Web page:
Protein-lipid interactions modulate lipid composition, membrane dynamics and structure
Catala, Angel; Protein-lipid interactions modulate lipid composition, membrane dynamics and structure; Nova Science Publishers; 2018; 25-35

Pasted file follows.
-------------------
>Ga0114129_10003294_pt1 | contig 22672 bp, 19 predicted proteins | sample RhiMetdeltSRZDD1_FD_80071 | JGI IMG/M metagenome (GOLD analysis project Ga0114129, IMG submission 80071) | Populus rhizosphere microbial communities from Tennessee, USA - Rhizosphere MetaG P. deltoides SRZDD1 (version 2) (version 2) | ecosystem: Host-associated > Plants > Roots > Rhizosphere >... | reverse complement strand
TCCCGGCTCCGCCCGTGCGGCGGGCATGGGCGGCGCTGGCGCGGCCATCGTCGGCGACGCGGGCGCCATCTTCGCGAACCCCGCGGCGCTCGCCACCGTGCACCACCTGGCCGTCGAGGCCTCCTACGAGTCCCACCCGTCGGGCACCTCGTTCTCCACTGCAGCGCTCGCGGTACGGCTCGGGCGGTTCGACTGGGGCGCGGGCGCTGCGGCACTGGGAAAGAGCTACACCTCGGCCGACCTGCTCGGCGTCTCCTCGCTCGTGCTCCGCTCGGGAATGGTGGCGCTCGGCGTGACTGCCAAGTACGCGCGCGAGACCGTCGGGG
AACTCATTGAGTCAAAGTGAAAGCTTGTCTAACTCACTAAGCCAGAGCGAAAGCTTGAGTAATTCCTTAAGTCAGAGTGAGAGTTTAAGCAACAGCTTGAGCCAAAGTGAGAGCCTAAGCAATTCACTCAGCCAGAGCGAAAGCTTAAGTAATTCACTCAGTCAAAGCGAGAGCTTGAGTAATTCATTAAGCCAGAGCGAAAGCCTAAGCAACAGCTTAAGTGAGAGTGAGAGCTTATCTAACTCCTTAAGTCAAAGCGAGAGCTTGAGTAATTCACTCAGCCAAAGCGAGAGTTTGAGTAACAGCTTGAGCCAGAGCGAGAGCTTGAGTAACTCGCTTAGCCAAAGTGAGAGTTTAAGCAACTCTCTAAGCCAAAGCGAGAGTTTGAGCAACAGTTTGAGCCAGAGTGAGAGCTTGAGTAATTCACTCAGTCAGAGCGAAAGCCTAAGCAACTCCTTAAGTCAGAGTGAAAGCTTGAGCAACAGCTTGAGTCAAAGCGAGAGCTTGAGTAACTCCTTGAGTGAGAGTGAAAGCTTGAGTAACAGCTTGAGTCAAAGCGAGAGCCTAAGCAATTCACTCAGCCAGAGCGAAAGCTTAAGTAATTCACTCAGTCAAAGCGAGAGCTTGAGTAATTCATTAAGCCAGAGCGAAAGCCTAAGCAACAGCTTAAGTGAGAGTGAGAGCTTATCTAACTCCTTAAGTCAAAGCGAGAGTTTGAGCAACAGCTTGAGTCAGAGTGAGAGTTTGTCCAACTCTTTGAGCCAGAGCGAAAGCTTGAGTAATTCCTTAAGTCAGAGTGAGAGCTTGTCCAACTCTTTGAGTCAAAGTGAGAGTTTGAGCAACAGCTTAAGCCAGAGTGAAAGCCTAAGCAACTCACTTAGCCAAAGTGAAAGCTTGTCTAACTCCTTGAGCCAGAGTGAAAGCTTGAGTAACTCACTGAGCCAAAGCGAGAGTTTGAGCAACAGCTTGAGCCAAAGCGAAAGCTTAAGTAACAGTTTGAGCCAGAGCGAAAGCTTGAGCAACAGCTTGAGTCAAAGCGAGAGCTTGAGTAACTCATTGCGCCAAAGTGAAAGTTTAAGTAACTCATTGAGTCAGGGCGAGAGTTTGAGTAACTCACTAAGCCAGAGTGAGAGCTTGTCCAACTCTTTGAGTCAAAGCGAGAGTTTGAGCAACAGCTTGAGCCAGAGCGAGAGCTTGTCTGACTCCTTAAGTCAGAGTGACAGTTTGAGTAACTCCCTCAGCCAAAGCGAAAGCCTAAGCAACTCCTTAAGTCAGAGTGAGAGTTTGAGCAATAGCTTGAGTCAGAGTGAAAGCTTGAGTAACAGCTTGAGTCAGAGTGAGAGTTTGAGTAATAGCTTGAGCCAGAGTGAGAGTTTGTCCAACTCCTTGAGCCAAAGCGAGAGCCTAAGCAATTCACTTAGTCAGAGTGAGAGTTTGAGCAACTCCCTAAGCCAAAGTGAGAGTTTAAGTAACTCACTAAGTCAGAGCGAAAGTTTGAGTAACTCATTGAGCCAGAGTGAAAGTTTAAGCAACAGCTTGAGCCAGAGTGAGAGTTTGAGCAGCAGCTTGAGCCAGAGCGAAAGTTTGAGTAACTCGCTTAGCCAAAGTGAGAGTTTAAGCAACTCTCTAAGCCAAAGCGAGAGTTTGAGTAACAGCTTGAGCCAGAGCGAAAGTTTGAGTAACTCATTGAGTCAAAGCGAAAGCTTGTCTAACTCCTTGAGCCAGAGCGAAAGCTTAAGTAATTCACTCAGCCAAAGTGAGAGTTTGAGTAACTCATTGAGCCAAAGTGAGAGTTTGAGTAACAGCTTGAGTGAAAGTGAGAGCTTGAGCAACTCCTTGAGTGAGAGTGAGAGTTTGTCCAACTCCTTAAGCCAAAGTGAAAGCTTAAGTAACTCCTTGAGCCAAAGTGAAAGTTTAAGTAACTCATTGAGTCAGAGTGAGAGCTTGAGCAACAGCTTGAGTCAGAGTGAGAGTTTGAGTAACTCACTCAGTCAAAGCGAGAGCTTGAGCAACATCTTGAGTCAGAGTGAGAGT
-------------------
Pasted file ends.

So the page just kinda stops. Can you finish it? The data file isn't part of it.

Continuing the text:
The interactions of proteins with membrane surfaces are important to many biological processes, including signaling, recognition, and membrane trafficking, cell division and cell structure. When the Fluid Mosaic Model (FMM) of membrane structure was introduced by Singer and Nicolson (1972), it was envisaged as a basic model for cell membranes that could clarify existing observations on membrane proteins and lipid structures and their dynamics. Accordingly, the membrane was topologically defined as a biological fluid of proteins and lipids oriented in two dimensions. In the FMM, amphipathic phospholipids are oriented in a lamellar mesophase organization with hydrophobic fatty acyl chains embedded within the interior of the membrane and the hydrophilic polar groups facing the aqueous environment. However, several biological processes cannot be explained on the basis of this typical phospholipid orientation but exhibit other conformations. The Lipid Whisker Model (LWM) is an extension of the FMM, introduced upon observations into the conformation of oxidized phospholipid (oxPL) species recognized by CD36 (Li et al., 2007). Thus, in the LWM, when cell membranes undergo oxidation, if not adapted by the action of phospholipases, they may “produce whiskers” including a variety of oxidized sn-2 fatty acids of diverse structures. In the (LWM), the assembly of many oxPL within cell membranes is different compared with one observed in non-oxPL described in the FMM. Indeed, biophysical evidence indicates that addition of an oxygen atom to the acyl chain produces significant changes that prevent its immersion in the interior of the membrane, because the presence of peroxyl radicals project toward the aqueous interface. However, controversies exist on the validity of the validity of this “floating peroxyl radical” hypothesis. This has been discussed in an opinion article (Catala, 2015).